Photo: Femke Tewari
When ex-national athlete Eileen Chai left her sports career, she thought she would never ﬁnd her footing again.
She was a sports prodigy: At seven, she became the youngest artistic gymnast who qualiﬁed for the 1985 SEA Games, and went on to compete in another four SEA Games in gymnastics, track-and-ﬁeld and springboard diving, for a decade.
But the multiple emotional and physical setbacks made her put an end to competitive sports in 1995. She was 17 then. What she didn’t know was that she was suffering from social performance anxiety, a mental disorder.
Of her early life, Eileen, now a musician and music teacher, recalls: “My anxiety probably began when I was training gymnastics in China. The training was tough and I put a lot of pressure on myself.”
That anxiety followed her into adulthood. When she entered the National University of Singapore (NUS) and started playing the violin with the NUS Symphonic Orchestra, she was often on edge, worrying and overthinking.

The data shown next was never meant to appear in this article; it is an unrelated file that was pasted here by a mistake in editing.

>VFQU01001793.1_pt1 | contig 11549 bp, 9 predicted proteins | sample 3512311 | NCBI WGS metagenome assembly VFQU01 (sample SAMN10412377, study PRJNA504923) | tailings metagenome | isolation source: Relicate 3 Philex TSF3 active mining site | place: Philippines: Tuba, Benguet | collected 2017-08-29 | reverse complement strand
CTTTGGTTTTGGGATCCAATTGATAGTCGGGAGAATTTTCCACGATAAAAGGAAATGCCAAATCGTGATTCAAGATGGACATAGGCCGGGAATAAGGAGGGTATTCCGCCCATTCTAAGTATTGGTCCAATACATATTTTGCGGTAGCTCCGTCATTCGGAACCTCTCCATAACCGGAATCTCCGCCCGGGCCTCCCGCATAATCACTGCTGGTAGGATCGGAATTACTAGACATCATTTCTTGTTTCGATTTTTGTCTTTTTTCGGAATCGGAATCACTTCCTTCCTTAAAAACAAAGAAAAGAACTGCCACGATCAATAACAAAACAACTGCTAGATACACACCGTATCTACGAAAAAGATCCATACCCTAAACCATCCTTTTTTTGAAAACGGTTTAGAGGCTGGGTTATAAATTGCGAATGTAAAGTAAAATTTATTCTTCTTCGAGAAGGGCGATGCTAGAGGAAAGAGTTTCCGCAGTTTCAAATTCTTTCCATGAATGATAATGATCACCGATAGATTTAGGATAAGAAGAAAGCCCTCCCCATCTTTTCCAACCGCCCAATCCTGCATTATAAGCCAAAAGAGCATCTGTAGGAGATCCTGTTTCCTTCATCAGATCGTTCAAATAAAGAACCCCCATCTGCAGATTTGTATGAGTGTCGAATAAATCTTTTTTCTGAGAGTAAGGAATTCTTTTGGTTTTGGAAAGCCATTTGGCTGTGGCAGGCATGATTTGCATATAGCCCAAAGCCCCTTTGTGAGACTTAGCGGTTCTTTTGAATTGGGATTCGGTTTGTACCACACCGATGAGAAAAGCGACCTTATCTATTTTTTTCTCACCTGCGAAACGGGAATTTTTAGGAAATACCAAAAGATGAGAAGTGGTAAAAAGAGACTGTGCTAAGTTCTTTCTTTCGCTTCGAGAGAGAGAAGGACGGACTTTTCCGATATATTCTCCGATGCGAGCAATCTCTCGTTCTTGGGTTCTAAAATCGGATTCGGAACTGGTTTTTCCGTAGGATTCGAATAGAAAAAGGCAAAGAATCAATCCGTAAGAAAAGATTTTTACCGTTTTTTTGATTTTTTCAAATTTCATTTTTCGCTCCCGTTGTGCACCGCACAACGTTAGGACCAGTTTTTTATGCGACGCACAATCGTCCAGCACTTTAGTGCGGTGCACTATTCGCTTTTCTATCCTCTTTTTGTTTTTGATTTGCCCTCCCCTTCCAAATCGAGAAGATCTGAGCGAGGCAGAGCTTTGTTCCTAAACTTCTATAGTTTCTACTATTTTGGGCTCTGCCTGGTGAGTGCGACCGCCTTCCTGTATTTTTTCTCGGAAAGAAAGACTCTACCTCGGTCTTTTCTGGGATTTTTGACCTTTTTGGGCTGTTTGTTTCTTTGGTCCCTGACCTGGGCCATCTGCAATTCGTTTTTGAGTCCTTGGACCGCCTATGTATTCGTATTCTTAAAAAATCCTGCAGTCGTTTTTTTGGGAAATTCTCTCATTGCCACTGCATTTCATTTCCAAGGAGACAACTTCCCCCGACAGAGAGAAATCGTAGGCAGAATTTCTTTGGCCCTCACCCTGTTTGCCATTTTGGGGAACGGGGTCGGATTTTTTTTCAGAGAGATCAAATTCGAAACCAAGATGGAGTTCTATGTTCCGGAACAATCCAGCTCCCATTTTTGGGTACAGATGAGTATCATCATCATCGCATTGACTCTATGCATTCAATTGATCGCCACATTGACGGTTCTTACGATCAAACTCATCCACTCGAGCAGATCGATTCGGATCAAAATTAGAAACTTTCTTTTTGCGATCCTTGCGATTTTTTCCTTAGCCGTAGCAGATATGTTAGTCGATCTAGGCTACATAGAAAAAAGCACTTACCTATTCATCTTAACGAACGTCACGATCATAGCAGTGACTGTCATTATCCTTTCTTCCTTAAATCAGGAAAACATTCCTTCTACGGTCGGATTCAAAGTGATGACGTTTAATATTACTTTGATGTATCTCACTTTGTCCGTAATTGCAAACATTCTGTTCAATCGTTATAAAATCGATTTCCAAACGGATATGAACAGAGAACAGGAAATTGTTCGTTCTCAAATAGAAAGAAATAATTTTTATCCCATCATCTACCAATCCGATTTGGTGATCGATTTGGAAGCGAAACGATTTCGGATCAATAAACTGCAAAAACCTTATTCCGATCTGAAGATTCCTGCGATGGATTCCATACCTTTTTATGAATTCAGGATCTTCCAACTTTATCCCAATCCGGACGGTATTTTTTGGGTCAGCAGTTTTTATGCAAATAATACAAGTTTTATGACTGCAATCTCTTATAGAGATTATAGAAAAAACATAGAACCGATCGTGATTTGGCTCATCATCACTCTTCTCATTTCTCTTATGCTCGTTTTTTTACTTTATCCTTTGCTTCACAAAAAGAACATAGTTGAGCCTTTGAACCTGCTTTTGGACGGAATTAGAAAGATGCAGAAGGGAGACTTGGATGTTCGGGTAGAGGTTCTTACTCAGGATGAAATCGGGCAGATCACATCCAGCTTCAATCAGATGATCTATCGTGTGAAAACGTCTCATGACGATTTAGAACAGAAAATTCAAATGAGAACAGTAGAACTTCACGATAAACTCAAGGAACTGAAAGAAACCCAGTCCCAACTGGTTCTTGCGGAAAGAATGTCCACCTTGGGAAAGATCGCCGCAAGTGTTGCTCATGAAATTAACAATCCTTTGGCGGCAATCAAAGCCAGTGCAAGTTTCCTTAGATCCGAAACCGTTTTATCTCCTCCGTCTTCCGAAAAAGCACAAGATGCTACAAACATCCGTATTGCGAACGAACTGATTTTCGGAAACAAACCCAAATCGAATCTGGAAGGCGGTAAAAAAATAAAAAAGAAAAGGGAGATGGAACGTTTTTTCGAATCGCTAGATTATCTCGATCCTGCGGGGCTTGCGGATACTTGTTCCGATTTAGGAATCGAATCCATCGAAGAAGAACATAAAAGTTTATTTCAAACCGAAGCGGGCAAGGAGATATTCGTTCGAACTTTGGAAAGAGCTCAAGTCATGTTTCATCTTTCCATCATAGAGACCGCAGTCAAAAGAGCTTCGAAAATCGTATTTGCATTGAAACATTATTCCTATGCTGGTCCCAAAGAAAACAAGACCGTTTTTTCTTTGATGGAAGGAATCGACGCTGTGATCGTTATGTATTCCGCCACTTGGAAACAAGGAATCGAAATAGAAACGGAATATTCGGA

Her bouts of anxiety became so overwhelming that she found it hard to leave home without bursting into tears, for no reason.
Three years ago, she was diagnosed with social performance anxiety. “My husband saw my actions as a cry for help and convinced me to meet with Dr Ken Ung, a psychiatrist whom he knows. This was after I stormed off from the band (we had formed) when someone said something that triggered me,” says Eileen, 41.
Her treatment included cognitive behavioural therapy. She was given a diary to pen her thoughts, and was assessed according to what she has written. Eileen was able to let go of her past after attending a spiritual talk.
“It was about throwing away the self-doubt and my sports past,” she says. “It was a smoother climb to recovery. I’m no longer angry all the time and I’m able to articulate my feelings.”
Eileen wants to help others like her. Last year, she and her hubby founded 3am Music Collective.
She adds: “We want to collaborate with medical associations to promote support for victims of mental illness. We want people to realise that getting help isn’t embarrassing. It can happen to anyone.”
This article was first published in Her World's October issue.